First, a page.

Personally I have never got on very well with mantras, although I’m sure they work very well for some people. I find that I am so focused on the mantra that it seals me into a lower level of awareness and actually prevents my spiritual awareness from opening up.

I am also not keen on a pure emptying of the mind. My view is that if you are going into a meditative state you are better off focusing on something positive, like love, rather than just emptiness. Again the Buddhist philosophy on meditation, as I understand it, focuses on emptying the mind and by that route achieves enlightenment, but this doesn’t gel with me – although I’m sure it is a perfectly fine way for others. Similarly just focusing on the breathing doesn’t do a great deal for me, although it is a good start to any meditation to relax the body and get into the right mental state.

As I’ve said before I am a bit of an experimenter and I don’t like to be limited to any one way of doing things. I am fiercely resistant to being a member of one sect or another or following anything with an ‘ism’ at the end of it. What tends to happen is that someone finds a way that works for them (and it could work extremely well – for them) and they write it down. Others then see them as a spiritual example and decide that they need to do exactly what their ‘guru’ or spiritual leader did. This then becomes a religion. ‘The way our great master did it is the best or only way and we must follow exactly what he did to achieve the same results. No. No. No!

That way worked for him, at his point of spiritual development, with his cultural and education background, with his underlying metaphors, with his personality traits. The fact is that everyone is unique and therefore needs their own specific way of doing things. Of course this in itself is a way of doing things, perhaps the way of the anarchist – which then becomes anarchism! In reality not everyone can define their own way, or even wants to spend the time investigating or experimenting with the alternatives and so it is much easier to follow someone else’s way. Certainly, to start with at least, it is a good idea to follow some instruction from someone else – but ultimately I think that everyone should know that they are likely to be better off by having the confidence to try different approaches and to find what works for them. If I ever find myself in a position where I am guiding someone on a spiritual path I will give them exercises to try many different approaches and encourage them to experiment to find out what works for them. In the same way that I would never tell someone what to order on a menu, but may suggest a few alternatives, based on what I have enjoyed in the past.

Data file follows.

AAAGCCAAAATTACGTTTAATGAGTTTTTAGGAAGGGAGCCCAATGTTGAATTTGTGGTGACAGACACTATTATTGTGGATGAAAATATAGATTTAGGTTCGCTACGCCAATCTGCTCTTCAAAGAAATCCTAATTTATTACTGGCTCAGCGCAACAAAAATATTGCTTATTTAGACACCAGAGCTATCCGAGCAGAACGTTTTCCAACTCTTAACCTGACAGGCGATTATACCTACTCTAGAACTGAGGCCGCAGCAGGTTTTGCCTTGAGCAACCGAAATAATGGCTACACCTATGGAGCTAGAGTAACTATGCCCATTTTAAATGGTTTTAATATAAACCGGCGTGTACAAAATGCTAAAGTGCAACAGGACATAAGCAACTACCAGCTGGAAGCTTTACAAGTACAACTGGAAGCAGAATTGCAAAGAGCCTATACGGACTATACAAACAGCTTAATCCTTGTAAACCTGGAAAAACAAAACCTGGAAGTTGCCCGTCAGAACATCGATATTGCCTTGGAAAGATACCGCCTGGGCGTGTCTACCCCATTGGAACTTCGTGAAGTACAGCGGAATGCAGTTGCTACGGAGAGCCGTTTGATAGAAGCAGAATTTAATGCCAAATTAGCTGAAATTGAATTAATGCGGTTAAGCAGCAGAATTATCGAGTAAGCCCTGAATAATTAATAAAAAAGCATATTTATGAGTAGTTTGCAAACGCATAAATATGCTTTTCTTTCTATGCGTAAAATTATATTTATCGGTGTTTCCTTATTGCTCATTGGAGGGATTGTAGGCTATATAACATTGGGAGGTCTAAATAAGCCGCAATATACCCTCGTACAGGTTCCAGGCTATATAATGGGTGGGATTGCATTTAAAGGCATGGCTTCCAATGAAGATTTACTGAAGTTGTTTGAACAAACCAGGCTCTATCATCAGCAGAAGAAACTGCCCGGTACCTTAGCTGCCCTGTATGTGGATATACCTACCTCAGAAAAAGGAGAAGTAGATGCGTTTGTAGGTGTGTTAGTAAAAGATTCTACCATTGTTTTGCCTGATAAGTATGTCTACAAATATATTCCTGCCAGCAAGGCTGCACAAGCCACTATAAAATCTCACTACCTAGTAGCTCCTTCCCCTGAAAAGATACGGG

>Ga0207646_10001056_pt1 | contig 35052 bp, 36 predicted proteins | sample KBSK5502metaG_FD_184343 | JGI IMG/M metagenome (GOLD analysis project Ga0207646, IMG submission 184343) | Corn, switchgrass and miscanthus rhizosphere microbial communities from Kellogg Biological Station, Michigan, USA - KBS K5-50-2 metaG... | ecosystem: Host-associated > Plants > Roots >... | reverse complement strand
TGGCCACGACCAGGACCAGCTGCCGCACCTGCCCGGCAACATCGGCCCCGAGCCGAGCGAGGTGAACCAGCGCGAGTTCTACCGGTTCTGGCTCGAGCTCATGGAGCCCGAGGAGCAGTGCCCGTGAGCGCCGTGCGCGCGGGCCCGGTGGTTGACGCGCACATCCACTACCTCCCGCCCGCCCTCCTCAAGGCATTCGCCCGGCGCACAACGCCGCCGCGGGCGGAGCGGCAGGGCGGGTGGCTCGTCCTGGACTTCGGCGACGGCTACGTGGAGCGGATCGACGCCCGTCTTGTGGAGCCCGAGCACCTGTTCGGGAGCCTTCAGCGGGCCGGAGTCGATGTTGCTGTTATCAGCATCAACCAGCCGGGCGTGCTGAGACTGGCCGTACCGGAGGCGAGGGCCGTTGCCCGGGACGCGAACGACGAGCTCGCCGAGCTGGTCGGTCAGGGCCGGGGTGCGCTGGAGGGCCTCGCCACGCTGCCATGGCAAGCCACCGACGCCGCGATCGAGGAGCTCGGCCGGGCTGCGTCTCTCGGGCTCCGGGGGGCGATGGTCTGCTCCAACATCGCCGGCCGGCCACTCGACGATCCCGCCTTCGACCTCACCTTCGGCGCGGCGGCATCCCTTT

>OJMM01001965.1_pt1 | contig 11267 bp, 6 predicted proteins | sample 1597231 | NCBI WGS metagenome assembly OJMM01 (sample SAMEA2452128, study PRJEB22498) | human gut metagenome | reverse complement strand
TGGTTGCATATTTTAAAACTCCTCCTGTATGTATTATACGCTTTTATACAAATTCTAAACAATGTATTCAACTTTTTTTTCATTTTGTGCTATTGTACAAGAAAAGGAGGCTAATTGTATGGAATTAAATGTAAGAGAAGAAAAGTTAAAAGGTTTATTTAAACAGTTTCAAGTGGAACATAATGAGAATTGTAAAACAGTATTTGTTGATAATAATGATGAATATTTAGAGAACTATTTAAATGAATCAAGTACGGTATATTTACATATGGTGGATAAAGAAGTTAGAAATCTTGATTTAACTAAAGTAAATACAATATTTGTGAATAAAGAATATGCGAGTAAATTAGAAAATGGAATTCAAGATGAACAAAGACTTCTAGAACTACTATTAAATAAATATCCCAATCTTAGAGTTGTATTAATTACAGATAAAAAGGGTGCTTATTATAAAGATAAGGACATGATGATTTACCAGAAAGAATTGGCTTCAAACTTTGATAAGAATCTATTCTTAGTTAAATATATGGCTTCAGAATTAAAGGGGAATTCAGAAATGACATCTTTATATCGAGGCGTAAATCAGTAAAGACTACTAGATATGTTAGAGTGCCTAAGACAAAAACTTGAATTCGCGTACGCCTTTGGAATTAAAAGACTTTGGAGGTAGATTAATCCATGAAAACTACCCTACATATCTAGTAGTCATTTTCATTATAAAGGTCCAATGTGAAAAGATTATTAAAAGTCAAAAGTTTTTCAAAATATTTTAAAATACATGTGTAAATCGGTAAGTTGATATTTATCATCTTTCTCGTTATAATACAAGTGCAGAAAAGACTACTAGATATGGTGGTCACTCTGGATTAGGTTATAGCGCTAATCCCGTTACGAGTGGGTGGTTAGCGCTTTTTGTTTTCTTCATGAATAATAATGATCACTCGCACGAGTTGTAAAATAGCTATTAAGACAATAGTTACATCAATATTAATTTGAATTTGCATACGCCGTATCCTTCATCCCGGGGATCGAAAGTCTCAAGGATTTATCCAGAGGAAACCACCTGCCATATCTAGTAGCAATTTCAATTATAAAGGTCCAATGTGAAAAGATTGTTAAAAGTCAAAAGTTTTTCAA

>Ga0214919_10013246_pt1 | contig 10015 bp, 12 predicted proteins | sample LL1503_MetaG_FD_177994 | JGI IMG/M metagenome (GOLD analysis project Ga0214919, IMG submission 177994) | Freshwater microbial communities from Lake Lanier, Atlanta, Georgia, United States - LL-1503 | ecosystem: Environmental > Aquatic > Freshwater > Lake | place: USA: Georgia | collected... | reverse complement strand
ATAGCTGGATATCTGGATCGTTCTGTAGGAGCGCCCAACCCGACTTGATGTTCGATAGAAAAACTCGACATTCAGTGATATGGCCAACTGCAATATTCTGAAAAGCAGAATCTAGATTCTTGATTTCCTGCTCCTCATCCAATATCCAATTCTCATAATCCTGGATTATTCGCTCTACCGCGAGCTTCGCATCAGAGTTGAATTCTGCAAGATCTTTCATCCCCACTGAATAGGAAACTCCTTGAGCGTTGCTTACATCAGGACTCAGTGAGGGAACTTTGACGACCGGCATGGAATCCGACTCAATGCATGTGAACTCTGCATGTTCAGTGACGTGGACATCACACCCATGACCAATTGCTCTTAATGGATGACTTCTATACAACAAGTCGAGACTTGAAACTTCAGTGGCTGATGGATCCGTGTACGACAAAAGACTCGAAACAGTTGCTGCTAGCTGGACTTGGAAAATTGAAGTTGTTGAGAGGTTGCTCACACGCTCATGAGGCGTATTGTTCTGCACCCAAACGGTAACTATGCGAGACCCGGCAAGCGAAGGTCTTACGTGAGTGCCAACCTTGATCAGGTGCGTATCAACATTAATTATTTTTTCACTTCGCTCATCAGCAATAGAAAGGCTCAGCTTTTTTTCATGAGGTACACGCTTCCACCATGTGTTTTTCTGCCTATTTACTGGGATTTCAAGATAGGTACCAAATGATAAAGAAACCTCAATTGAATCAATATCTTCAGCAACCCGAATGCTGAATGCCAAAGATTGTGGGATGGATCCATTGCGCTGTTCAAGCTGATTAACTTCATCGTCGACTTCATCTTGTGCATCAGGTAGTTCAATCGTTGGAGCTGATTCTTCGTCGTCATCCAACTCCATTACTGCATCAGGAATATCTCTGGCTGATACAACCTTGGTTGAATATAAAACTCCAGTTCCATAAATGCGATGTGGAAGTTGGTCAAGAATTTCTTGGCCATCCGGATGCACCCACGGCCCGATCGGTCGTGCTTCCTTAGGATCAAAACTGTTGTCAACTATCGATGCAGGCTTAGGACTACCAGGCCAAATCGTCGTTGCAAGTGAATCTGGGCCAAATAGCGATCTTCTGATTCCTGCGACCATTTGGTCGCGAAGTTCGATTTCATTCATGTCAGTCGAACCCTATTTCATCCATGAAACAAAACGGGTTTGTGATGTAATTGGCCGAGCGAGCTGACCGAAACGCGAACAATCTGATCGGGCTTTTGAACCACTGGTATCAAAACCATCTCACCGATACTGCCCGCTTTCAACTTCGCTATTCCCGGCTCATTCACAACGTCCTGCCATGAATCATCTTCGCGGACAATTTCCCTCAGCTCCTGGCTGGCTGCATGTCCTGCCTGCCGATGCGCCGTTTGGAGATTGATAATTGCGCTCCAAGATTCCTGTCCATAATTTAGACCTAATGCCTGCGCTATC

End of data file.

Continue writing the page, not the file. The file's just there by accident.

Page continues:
One of the criticisms often levelled at modern spirituality by the traditionalists, often from the mainstream church, is that religion has become a ‘pick-and-mix’ approach. This is used as a derogatory term. In my view this is the way it should be. Everyone is different. We are each unique expressions of an infinitely creative divine spirit. We should not expect that what works for one person will work for someone else. I have read countless books where the author tries to describe a particular set of exercises that one should follow. I would advocate reading these and trying out the exercises – but not to follow them slavishly believing that they are the only way. They are the way that the writer has found works for them, and maybe others, but as a society we are prone to accept what others tell us as being the ‘right’ way. This is a fallacy when it comes to spiritual growth. There is only one way for each of us, and that is our own way, which will be unique to us – and we need to develop the confidence to take our own path.

Perhaps in what I am saying I am defining a path in itself – so be it – I can only say what I think – and what works for me! There you go, I’m exactly the same as all the rest.

One thought on “Unfettered – Chapter 14 – Meditation

  1. I like what you wrote and see it in my own religious-spiritual life, finding what has been right for me; but still accepting an historical religious tradition. I would add that I believe the original concept in the Judeo-Christian tradition of prayer is in truth largely meant to be meditation, but these religions have largely lost that understanding and turned it into something more shallow and less transforming: asking God to do what you want!